South Africa- Johanneburg - 24 October 2019 - Chief Executive Mteto Nyati at the Altron released their interim results for the six months ended August 31 2019 on October 24. Picture:Nokuthula Mbatha/African News Agency(ANA)
South Africa- Johanneburg - 24 October 2019 - Chief Executive Mteto Nyati at the Altron released their interim results for the six months ended August 31 2019 on October 24. Picture:Nokuthula Mbatha/African News Agency(ANA)

Altron vindicated as subsidiary and Thobela Telecoms receive favourable ruling

By Sandile Mchunu Time of article published Oct 6, 2020

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DURBAN - JSE-listed technology group Allied Electronics Corporation (Altron) felt vindicated yesterday after its subsidiary and Thobela Telecoms received a favourable ruling from the Supreme Court of Appeal (SCA).

The SCA overturned the July 2019 finding by the Gauteng High Court in Pretoria that set aside the awarding of a broadband contract to Thobela Telecoms on the grounds that internal processes were not followed by the city in awarding the contract to Thobela Telecoms in 2015.

Thobela Telecoms is a special purpose vehicle in which Altron Nexus was a minority shareholder.

A full bench of the court found that the City of Tshwane’s application to have the contract award set aside had been erroneously granted by the lower court.

Altron chief executive Mteto Nyati said Altron was studying the judgment in terms of the way forward, but said the company had been vindicated.

“Neither Altron nor its subsidiaries will countenance any corrupt dealings. We are pleased that the court has ruled in our favour. Any possible maladministration or mismanagement of Altron Nexus was quite correctly never an issue. The city and its officials were solely to blame for its predicament,” Nyati said.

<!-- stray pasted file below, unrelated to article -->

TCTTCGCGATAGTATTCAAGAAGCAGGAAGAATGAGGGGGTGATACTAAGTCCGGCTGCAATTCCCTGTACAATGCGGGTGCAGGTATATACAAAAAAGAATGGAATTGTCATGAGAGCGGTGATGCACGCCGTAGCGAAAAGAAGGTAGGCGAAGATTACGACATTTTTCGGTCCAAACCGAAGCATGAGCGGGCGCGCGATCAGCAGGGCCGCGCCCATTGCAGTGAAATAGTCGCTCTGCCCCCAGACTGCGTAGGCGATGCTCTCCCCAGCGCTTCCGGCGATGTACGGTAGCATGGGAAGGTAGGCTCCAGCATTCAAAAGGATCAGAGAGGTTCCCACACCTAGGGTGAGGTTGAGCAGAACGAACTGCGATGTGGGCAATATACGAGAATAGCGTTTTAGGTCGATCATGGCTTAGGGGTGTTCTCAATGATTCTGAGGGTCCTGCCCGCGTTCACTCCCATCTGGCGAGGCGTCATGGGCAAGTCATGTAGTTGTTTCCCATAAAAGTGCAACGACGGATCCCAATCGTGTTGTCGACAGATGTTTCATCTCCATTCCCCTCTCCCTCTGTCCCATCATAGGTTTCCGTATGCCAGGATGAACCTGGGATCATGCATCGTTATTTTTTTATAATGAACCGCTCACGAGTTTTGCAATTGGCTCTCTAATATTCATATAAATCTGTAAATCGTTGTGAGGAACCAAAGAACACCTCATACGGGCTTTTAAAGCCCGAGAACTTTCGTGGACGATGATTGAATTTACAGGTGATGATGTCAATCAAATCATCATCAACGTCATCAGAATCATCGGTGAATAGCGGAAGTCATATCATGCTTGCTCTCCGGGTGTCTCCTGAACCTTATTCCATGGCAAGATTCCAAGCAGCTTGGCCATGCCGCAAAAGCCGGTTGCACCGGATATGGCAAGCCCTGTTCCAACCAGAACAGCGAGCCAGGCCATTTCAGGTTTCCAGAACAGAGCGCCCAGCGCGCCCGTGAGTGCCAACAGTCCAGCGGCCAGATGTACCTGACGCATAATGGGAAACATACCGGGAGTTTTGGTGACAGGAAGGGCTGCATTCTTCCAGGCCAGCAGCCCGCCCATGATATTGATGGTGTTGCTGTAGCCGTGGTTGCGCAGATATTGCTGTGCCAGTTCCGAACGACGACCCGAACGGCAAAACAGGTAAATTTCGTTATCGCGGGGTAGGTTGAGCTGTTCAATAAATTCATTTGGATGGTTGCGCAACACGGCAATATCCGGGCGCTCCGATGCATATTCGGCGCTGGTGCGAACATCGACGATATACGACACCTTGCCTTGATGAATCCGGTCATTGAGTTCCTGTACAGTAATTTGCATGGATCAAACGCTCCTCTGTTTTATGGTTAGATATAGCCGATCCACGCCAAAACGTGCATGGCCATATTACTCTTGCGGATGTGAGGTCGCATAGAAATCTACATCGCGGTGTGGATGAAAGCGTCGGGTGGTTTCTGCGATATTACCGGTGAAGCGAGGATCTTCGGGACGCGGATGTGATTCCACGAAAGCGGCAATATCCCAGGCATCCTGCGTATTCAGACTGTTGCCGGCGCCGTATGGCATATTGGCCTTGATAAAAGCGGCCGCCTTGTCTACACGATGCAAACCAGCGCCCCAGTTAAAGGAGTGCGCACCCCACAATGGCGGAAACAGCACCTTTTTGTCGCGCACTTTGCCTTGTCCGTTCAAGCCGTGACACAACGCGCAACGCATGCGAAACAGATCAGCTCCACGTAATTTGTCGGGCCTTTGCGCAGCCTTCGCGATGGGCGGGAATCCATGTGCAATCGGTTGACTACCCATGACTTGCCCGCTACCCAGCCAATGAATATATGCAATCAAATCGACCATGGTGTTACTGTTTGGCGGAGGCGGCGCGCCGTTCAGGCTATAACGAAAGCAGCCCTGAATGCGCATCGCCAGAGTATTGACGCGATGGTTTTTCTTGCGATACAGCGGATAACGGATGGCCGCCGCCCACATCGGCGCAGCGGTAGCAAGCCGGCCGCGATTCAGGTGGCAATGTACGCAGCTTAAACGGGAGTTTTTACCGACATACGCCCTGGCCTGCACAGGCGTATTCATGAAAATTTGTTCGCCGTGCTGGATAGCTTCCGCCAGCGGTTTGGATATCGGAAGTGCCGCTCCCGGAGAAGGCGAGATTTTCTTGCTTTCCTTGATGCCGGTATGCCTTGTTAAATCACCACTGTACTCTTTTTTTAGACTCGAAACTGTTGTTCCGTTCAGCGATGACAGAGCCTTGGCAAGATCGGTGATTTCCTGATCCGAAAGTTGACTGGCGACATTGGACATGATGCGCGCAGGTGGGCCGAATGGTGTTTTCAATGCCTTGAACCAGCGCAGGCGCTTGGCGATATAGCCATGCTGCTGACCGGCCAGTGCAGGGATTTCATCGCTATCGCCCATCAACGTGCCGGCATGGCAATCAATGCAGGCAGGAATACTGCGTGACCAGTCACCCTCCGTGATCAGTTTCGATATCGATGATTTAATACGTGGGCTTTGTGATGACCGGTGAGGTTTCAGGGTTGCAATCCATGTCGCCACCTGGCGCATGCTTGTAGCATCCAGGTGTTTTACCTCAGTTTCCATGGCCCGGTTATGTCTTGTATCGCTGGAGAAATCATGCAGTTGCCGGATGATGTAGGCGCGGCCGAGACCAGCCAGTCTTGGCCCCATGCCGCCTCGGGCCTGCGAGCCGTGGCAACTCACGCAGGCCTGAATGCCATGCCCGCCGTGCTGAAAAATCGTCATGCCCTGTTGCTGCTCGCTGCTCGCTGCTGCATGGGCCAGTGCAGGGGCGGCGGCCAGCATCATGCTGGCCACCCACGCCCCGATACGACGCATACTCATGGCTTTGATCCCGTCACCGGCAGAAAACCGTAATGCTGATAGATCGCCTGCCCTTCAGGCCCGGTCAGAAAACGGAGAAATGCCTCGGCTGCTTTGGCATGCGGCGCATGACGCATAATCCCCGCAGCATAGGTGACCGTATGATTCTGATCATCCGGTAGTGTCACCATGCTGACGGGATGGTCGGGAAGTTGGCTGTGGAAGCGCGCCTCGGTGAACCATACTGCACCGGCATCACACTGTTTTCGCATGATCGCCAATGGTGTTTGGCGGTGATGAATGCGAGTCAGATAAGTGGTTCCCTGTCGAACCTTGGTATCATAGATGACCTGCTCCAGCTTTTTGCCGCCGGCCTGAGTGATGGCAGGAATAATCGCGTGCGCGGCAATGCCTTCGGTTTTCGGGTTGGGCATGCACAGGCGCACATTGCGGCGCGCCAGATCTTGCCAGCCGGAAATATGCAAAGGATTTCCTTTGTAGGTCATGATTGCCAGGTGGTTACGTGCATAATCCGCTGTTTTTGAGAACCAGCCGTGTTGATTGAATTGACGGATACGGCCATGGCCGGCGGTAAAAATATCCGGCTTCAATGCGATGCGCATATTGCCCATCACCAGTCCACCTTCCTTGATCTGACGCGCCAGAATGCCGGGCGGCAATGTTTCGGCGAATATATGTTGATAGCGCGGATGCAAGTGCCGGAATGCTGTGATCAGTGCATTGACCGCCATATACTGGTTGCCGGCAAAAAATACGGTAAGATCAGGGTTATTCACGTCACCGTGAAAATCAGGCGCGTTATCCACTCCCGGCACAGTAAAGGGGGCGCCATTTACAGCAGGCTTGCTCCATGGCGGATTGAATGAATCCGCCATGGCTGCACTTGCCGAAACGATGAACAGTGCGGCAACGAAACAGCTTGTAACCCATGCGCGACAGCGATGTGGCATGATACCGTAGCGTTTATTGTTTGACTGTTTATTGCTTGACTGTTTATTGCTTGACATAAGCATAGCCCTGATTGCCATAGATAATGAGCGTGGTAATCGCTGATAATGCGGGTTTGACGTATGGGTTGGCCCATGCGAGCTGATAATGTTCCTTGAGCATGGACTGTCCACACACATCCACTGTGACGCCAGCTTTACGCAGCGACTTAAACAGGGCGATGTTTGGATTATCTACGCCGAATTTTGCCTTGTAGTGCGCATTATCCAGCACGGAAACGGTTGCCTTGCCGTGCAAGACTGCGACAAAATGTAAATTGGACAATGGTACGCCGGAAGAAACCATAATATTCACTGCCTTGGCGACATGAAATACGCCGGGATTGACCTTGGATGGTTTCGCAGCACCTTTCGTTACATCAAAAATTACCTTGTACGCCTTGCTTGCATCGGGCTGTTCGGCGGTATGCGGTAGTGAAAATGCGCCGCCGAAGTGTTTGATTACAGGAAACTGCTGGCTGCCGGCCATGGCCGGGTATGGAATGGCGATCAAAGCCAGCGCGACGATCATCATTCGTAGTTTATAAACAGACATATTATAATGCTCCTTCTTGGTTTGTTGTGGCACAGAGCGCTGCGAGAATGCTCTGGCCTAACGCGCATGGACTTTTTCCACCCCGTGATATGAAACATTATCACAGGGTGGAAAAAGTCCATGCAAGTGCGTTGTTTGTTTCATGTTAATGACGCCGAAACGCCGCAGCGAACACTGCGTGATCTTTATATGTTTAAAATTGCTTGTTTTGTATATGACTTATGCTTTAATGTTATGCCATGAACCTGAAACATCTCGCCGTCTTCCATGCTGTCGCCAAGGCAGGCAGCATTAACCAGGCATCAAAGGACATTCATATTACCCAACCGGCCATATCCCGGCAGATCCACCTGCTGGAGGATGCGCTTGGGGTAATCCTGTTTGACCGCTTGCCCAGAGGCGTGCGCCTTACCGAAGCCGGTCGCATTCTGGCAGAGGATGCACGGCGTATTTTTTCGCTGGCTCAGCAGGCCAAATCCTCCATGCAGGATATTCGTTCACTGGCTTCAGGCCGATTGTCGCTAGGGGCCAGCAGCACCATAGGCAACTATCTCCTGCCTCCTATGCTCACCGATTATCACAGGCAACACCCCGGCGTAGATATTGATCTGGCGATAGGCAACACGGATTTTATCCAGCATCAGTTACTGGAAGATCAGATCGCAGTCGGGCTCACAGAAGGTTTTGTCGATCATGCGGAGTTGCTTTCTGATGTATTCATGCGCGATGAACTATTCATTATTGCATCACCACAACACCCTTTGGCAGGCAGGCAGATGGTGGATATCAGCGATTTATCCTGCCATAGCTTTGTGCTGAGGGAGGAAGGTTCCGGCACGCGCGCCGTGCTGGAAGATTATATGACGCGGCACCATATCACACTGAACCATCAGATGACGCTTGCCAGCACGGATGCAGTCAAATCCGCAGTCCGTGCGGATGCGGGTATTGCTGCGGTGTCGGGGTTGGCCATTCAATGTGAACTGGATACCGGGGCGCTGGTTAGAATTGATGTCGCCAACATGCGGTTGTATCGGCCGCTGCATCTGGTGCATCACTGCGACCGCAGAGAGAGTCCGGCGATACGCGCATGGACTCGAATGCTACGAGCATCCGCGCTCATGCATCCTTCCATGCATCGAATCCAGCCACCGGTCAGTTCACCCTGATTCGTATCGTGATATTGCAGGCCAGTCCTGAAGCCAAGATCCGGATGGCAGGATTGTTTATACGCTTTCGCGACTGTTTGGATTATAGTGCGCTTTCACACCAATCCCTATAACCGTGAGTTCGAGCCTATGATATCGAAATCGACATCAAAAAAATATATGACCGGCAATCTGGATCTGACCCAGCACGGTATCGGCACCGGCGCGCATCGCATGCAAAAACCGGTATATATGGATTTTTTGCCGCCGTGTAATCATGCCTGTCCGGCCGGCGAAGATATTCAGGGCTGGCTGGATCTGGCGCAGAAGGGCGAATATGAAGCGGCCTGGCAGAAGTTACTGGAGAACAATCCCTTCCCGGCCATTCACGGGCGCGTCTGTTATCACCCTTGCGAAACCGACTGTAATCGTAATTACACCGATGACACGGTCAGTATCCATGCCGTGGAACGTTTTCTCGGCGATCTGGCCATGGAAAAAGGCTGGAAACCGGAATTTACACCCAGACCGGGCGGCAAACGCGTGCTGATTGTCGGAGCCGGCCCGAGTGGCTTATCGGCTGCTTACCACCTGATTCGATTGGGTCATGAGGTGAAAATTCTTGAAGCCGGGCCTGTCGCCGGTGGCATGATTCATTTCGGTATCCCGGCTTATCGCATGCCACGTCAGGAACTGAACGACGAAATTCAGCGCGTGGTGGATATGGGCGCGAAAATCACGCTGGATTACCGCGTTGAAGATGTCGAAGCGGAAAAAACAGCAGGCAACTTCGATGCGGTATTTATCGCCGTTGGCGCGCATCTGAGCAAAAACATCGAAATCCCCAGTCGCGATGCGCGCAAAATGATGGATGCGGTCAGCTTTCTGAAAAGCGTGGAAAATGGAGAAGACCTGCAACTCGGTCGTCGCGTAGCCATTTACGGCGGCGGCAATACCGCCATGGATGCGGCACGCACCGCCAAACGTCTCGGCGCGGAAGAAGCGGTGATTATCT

Altron Nexus was involved as the primary network designer and architect, supplier of broadband equipment and related services.

The dispute between Thobela Telecoms and the city halted the contract after the city alleged that the tender award process was unlawful due to internal processes and procedures at the city not being correctly followed.

The project was later put on hold by the city, pending the outcome of the court case.

Judge Visvanathan Ponnan pointed out the city had sought to review its own decisions, because it had not complied with its own rules, “misinterpreted certain statutory prescripts and maladministered its own tender process in respect of the appointment of a service provider for a municipal broadband network project”.

He said the city delayed unreasonably in bringing the initial matter to court and “blew hot and cold”, insisting the execution of the project be sped up, while also considering a legal appeal.

After the 2019 ruling, Nyati said the project had between R40million and R60m estimated exposure to its business.

However, Nyati said they saw this judgment as a victory for companies that obey the law and are ethical and transparent.

Altron said under the terms of the contract, Thobela would build, operate and, at the end of 18 years, transfer a 1500km fibre optic broadband network, which would provide internet access to the city’s underserviced areas.

Ponnan said the city, under both previous and current administration, had sat back for a protracted period, leaving the appellants financially exposed.

BUSINESS REPORT

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